On October 17, 2011, the Canada Not-for-profit Corporations Act (the "NFP Act") was proclaimed in force. The NFP Act will provide a federal not-for-profit corporation ("NFPC") with principles that are modern, flexible and more suited to the needs of the not-for-profit sector than the previous Canada Corporations Act, Part II (the "CCA").
The NFP Act includes
a clear set of rules that govern the internal affairs of NFPCs;
provisions permitting directors and members of NFPCs to transact business by written resolutions in lieu of holding meetings;
more flexibility to make fundamental changes, such as amalgamations, that were not permitted under the CCA;
an outline of directors’ duties and responsibilities;
the establishment of an objective standard of care and a due diligence defence and other protections for directors and officers;
an enhancement in the rights of members of NFPCs, including new access rights to financial records;
classification of NFPCs as either soliciting corporations (those which solicit public donations or government funding) or non-soliciting corporations, with graduated levels of financial review being required based on an NFPC’s category and its gross annual revenue, to improve financial accountability; and
requirements for NFPCs to make their financial statements available to members, directors and officers of the corporation.
NFPCs incorporated under the CCA are required to transition to the NFP Act by October 17, 2014. Until they have made the transition, the provisions of the CCA will continue to apply to them. Ultimately, the CCA will be repealed.
The NFP Act does not automatically apply to existing NFPCs and they must continue under the NFP Act by replacing their letters patent, supplementary letters patent (if any) and by-laws and filing with Industry Canada articles of continuance and new by-laws that comply with the NFP Act. The continuance of an NFPC under the NFP Act requires the approval of two-thirds of the votes cast by the members entitled to vote and who are in attendance at the meeting.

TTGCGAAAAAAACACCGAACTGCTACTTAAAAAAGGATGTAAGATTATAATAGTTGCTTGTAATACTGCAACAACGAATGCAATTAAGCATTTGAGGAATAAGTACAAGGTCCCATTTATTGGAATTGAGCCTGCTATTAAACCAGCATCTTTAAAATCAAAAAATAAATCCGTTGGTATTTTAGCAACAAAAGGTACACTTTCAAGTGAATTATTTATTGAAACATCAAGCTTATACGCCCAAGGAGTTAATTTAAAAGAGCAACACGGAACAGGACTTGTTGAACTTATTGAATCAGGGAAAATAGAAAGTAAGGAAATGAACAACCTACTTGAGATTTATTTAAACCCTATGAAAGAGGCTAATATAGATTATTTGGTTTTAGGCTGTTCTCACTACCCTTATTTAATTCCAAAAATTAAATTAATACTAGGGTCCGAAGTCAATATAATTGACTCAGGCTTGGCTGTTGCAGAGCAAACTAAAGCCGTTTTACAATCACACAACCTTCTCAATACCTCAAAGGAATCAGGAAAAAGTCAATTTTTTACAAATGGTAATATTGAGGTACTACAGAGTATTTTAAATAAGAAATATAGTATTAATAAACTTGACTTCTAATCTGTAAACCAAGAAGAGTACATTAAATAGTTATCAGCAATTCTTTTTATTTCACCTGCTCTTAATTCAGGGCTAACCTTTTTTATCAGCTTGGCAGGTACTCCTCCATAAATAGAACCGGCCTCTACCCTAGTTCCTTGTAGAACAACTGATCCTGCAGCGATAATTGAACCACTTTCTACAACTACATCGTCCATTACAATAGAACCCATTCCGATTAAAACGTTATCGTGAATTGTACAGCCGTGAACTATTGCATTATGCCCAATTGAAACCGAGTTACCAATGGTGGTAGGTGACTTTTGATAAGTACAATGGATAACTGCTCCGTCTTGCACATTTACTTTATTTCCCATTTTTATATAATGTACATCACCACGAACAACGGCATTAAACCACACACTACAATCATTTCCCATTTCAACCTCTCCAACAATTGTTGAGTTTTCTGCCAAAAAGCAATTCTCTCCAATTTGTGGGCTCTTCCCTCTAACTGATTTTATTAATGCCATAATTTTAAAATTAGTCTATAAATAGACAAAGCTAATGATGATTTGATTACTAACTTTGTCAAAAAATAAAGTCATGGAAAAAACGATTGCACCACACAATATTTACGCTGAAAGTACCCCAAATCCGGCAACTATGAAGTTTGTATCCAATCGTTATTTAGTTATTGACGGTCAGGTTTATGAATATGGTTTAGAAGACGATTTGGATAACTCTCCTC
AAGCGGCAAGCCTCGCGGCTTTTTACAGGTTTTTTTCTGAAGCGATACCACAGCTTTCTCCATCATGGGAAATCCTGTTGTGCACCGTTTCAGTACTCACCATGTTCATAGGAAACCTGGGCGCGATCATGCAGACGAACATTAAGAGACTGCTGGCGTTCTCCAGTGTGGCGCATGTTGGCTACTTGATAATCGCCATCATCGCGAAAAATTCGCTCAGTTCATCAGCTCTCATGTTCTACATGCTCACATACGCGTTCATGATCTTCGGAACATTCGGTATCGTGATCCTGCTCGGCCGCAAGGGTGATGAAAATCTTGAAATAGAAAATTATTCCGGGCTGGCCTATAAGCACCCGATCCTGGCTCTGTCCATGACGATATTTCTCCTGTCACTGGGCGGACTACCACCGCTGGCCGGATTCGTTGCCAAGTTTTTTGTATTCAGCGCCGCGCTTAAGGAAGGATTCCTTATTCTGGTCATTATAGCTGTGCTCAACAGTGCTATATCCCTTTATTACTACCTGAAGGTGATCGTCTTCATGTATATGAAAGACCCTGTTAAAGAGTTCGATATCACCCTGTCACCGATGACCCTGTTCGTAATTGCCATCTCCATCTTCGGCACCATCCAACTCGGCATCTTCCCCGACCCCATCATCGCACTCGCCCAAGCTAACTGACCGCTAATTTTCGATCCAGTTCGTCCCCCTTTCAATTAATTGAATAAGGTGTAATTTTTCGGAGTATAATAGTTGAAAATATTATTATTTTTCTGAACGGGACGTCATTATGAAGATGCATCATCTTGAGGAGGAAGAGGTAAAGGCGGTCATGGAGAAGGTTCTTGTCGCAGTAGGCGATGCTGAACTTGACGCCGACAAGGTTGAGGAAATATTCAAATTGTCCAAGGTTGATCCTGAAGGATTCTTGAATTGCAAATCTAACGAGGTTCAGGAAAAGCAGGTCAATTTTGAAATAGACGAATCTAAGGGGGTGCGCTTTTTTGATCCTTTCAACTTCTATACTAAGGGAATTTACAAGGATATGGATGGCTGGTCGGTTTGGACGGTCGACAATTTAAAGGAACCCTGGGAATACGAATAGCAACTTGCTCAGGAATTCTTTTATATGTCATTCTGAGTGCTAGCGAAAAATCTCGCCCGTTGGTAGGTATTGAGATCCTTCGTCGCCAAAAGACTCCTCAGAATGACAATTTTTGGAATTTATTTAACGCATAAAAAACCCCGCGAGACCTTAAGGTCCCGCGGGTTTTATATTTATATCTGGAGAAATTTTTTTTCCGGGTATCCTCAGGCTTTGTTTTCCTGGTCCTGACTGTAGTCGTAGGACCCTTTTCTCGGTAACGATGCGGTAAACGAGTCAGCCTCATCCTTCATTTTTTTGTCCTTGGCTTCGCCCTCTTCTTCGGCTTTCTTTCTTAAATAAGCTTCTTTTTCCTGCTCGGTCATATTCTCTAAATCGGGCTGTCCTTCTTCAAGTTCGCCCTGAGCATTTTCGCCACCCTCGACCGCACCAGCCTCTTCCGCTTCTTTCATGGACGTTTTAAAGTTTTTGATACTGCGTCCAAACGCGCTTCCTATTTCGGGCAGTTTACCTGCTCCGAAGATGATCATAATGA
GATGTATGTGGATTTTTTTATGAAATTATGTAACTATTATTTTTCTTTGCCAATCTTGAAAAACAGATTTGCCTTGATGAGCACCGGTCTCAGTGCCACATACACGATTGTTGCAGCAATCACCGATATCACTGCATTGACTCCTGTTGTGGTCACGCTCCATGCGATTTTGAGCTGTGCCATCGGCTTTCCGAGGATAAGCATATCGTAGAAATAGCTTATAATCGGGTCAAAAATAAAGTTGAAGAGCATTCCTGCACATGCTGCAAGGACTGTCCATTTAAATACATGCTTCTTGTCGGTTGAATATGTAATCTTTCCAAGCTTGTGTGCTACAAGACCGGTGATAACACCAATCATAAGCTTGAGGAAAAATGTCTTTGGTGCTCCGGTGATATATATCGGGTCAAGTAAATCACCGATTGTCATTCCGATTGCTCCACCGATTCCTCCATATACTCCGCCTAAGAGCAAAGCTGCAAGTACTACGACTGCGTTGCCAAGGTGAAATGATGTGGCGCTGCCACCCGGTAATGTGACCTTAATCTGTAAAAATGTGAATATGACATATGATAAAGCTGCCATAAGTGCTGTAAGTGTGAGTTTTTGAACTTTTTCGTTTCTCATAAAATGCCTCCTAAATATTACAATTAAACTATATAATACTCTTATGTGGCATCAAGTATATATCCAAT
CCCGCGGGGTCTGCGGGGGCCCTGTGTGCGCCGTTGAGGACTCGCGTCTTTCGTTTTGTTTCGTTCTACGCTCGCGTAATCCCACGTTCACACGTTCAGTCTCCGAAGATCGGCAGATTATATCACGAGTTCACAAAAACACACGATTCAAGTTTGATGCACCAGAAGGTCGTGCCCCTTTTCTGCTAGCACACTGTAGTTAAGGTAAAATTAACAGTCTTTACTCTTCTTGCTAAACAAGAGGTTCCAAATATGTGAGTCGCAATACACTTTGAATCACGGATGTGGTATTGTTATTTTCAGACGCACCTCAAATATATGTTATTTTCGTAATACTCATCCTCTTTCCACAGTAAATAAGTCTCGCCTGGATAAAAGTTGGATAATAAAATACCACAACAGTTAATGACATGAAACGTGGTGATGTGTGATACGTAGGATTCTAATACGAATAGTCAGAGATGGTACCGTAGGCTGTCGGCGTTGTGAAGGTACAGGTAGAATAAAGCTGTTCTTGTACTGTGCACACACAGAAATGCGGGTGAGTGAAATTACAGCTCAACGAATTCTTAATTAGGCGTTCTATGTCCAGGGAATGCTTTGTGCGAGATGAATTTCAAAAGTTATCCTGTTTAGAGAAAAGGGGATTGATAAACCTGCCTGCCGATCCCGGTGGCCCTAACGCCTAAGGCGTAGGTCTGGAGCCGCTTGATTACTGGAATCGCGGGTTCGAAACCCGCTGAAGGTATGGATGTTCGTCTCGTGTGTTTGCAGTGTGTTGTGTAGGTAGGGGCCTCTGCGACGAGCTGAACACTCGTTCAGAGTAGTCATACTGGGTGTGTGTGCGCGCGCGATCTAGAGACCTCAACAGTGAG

NFPCs that do not make the transition by the deadline will be assumed to be inactive and will be dissolved. For registered charities, dissolution could lead to the revocation of their registration as a charity, which may result in adverse tax consequences. Accordingly, NFPCs should take steps to continue under the NFP Act before the expiry of the transitional period.
If you have any questions regarding the foregoing, please contact Elie Roth (416.863.5587) or Michael Disney (416.863.5540) in our Toronto office, or Marie-Andrée Latreille (514.841.6405) in our Montréal office.
Davies Ward Phillips & Vineberg LLP is an integrated firm of more than 240 lawyers with offices in Toronto, Montréal and New York. The firm is focused on business law and is consistently at the heart of the largest and most complex commercial and financial matters on behalf of its clients, regardless of borders.
The information and comments herein are for the general information of the reader and are not intended as advice or opinions to be relied upon in relation to any particular circumstance. For particular applications of the law to specific situations, the reader should seek professional advice.